**I have a tiny story that reflects the "salt of the earth" kind of people who live in the province of Saskatchewan. Driving home from Edmonton years ago, alone with my 10 year old daughter, we drove through the province of Alberta to Saskatchewan where we were going to spend the night. We arrived in Swift Current, Sask. only to find that I had left my wallet at a Wendy's in Alberta. Low on gas we drove around Swift Current until my daughter spotted the RCMP station so we went in to see what help we could get. An officer phoned the Wendy's in Alberta - my wallet had been turned in to the manager who then turned it into the RCMP station there (can't remember the town in Alberta).  We were so relieved!!

BUT, it meant driving back to Alberta, and without my wallet I had no money for gas. A man stepped forward and offered me money to buy gas. We were so touched by the help and generosity when we were in such a pickle. We drove 3 hours back to Alberta, picked up my wallet at the RCMP station and then drove back to Swift Current, another 3 hours.

It was very late by then and a lot of motels were full or closed. Eventually I found a very rustic place that rented out cabins and they gave us a large cabin for free after hearing our story. I have never forgotten the wonderful people of Saskatchewan. They literally would give you the shirt off their back.

Saturday, April 7, 2018

Passion...

...or Lack Thereof...

Just got back from my brother's studio/house. He was having a small show of artwork he had purchased, was gifted and bequeathed by a fellow artist/friend and mentor. I could really see how her work influenced my brother over the years and it's obvious they had an amazing relationship. She was 20+ years old than my brother and regarded him as a student, a colleague, a model, an inspiration, a friend, a collaborator and a gift :)

My brother knew when he was quite young that he wanted to become an artist. There was nothing in our small town or high school that could help him with that goal so at age 16 he moved to London and attended Beal Tech while living with our oldest sister and her family. When he graduated from Beal he moved to Windsor and attended University there taking Fine Arts for another three years.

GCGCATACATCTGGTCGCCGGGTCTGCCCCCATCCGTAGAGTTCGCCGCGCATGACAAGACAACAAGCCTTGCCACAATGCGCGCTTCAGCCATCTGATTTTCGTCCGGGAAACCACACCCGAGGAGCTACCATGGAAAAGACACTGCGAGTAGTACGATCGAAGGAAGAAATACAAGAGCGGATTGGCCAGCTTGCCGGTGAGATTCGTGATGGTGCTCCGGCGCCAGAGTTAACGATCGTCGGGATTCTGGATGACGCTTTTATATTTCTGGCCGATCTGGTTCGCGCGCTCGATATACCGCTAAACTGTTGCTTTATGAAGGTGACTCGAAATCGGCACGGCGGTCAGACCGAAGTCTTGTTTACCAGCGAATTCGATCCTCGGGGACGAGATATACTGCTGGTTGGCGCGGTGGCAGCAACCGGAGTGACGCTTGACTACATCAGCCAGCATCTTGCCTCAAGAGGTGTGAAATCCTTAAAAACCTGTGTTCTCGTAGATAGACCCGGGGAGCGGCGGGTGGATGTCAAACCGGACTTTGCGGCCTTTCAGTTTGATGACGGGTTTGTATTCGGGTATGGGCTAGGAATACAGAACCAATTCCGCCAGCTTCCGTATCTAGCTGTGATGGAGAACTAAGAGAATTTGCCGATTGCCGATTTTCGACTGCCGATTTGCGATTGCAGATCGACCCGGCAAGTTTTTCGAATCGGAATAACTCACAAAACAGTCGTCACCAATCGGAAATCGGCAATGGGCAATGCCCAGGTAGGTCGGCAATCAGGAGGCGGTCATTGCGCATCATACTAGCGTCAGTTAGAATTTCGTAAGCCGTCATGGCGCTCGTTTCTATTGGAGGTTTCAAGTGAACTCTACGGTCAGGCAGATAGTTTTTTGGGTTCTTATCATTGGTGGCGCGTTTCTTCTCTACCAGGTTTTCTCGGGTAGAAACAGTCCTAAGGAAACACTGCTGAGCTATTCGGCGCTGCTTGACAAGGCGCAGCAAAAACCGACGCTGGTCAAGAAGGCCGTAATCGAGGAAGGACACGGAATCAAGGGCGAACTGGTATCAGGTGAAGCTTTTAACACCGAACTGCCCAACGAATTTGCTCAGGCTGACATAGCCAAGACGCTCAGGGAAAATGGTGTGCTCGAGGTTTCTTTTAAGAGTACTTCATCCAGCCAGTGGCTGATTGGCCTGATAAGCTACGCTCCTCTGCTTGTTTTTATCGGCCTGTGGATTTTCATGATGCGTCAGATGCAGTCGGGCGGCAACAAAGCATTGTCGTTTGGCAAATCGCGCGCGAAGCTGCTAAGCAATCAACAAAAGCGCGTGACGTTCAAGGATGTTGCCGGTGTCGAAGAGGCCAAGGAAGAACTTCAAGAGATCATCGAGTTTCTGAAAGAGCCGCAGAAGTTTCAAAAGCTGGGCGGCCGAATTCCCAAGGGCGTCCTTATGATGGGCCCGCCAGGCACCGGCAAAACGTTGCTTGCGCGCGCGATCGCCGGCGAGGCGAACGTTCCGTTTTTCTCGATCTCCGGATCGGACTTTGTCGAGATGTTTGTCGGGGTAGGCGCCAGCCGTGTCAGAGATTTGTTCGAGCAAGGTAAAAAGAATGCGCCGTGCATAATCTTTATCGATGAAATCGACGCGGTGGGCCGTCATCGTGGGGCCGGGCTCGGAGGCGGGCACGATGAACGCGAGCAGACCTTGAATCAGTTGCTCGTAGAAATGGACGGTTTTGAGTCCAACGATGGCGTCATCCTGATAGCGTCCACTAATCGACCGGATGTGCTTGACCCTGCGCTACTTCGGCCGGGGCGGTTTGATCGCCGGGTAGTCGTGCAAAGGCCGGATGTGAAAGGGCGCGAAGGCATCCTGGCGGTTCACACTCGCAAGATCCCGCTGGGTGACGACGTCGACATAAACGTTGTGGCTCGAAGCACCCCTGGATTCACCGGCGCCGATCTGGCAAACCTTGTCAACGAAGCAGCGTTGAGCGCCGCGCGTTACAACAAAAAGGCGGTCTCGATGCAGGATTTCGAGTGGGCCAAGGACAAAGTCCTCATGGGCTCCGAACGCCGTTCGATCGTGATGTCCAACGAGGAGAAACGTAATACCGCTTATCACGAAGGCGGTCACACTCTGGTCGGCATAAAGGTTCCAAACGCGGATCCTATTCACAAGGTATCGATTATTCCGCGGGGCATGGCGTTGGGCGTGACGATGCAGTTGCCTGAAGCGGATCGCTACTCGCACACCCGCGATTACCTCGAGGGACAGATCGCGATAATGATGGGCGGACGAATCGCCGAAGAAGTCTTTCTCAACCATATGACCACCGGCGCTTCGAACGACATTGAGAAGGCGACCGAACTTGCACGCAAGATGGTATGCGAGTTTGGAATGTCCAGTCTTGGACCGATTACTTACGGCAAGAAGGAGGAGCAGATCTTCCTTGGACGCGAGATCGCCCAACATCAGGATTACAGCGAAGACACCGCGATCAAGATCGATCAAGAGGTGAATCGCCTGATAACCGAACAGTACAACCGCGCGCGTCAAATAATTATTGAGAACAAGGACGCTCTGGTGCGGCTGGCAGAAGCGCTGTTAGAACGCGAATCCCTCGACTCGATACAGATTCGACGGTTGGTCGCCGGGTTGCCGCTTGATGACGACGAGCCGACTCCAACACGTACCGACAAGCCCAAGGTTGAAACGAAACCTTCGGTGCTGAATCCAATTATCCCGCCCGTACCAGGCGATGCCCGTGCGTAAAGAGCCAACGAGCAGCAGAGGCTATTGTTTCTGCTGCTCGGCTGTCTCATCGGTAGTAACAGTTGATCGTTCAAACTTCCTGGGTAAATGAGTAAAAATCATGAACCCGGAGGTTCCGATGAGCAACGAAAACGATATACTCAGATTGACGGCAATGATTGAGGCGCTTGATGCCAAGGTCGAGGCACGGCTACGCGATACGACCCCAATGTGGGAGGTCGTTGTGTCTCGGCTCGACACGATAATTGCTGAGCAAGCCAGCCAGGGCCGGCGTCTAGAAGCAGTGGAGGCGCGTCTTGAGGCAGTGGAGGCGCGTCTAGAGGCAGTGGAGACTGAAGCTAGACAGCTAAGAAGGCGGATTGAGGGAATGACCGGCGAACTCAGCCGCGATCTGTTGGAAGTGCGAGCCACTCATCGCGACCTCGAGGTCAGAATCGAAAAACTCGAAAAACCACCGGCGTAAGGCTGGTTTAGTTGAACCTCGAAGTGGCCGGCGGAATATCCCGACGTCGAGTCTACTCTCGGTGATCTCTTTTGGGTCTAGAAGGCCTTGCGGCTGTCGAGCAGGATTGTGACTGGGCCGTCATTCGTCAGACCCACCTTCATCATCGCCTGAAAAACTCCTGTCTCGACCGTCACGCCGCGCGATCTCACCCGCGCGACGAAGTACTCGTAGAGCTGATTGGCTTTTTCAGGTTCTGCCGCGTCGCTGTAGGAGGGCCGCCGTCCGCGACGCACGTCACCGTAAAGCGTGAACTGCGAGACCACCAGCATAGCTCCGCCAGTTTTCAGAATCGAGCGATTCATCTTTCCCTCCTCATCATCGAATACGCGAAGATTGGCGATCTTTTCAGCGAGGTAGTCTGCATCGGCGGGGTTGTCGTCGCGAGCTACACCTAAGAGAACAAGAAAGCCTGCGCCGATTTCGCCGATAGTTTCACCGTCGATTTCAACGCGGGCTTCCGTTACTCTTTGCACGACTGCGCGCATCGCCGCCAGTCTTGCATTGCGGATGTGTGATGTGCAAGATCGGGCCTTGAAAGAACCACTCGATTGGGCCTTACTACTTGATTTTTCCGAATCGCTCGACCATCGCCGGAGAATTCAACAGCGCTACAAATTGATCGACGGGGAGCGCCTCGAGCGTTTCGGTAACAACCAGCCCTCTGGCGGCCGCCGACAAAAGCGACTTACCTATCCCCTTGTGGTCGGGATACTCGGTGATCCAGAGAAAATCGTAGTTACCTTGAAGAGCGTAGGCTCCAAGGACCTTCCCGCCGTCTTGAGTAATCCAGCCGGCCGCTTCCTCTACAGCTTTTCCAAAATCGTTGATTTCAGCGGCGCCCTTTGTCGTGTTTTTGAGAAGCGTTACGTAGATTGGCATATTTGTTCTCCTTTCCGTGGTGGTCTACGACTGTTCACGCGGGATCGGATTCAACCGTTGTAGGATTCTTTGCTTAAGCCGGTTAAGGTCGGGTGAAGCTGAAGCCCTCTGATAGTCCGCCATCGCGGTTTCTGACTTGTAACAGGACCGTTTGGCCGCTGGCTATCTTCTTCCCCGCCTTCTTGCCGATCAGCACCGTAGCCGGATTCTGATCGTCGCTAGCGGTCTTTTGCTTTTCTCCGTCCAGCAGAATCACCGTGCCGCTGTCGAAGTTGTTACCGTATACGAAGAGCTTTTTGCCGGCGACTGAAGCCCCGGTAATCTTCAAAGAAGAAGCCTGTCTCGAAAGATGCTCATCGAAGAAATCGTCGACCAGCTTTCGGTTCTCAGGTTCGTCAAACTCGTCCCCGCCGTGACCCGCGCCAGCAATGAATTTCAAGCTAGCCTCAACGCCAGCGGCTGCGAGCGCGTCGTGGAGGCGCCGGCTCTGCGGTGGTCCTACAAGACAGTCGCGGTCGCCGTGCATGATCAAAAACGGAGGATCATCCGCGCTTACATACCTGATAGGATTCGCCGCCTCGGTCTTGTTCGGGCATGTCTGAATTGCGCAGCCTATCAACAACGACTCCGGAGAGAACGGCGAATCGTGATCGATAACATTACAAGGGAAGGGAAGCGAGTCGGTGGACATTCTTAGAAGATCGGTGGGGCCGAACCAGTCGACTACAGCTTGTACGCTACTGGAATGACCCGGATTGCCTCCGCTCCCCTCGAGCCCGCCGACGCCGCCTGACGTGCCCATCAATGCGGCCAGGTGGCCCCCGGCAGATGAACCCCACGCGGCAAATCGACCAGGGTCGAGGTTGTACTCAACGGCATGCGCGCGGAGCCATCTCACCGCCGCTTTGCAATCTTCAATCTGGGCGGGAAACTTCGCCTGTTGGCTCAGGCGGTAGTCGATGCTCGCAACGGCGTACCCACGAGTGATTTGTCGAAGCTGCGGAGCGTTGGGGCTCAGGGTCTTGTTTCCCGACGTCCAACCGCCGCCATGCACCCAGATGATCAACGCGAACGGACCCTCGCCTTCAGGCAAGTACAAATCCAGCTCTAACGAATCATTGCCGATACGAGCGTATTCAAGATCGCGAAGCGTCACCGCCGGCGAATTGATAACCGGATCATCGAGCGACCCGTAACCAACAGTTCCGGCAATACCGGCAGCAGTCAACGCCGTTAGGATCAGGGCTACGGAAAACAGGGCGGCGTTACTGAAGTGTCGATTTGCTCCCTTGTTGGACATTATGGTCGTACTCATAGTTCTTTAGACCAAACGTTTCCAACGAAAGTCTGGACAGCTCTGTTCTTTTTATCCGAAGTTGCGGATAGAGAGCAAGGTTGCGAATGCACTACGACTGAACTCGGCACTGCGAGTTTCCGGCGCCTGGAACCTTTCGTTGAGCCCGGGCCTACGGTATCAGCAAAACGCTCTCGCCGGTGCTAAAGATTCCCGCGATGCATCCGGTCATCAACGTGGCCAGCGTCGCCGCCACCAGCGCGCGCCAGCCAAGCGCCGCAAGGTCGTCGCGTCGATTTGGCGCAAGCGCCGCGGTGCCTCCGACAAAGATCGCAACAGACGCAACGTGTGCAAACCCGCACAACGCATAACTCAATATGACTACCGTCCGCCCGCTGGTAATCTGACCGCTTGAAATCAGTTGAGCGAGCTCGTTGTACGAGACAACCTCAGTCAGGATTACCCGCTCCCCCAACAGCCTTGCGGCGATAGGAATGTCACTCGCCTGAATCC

He has made his living through selling hi art and teaching oil painting classes. He has never wavered from his dream and has become enormously talented.

Why am I telling you this?

Well, you could say painting is his PASSION. Every aspect of his life is connected to the world of art. That is not to say he hasn't struggled. There were many years when he worked at minimum wage jobs to pay the rent and I happen to know he lived on oatmeal near the end of the school year when he was running out of money.

But this never held him back. He had his passion to keep him focussed and eventually he made a name for himself.

As a depressed and anxious person I don't have a passion. I have hobbies but most days I ignore them and escape into reading and/or Netflix. I try to get a few chores done each day and tell myself that tomorrow I'll work on my sculpture or genealogy. Sometimes I do, most times I don't. I truly wish I could feel passionate about something...anything. Something that made me want to get up in the morning, something to think about, be creative about. I read a quote a week or two ago that really hit home: "Anxiety is always nearly a block to creativity." I see that that is true in my own life. I'd like to change that quote to "Anxiety fosters creativity."

I'm going to think on that for awhile and see what emerges....




Thursday, April 5, 2018

Meditation vs Medication

I don't really take any medication anymore for depression and/or anxiety. Once I retired I didn't care if I woke up at 4am. At least I didn't have to get up and go to work! I would say that for almost
a year I continued to wake up very early and I felt filled with anxiety. (This was after I stopped taking cipralex for anxiety). It was a costly medication and I felt I could get along without it. 
So when I woke up at 4am feeling anxious I would get up (no point lying there) and I would listen to an audiobook (too anxious to read a print book) and usually I would fall back to sleep for awhile.

Now I sleep til 7am. I still feel some anxiety but not as much. I realize that
once I get up and start my morning routine the anxiety will subside.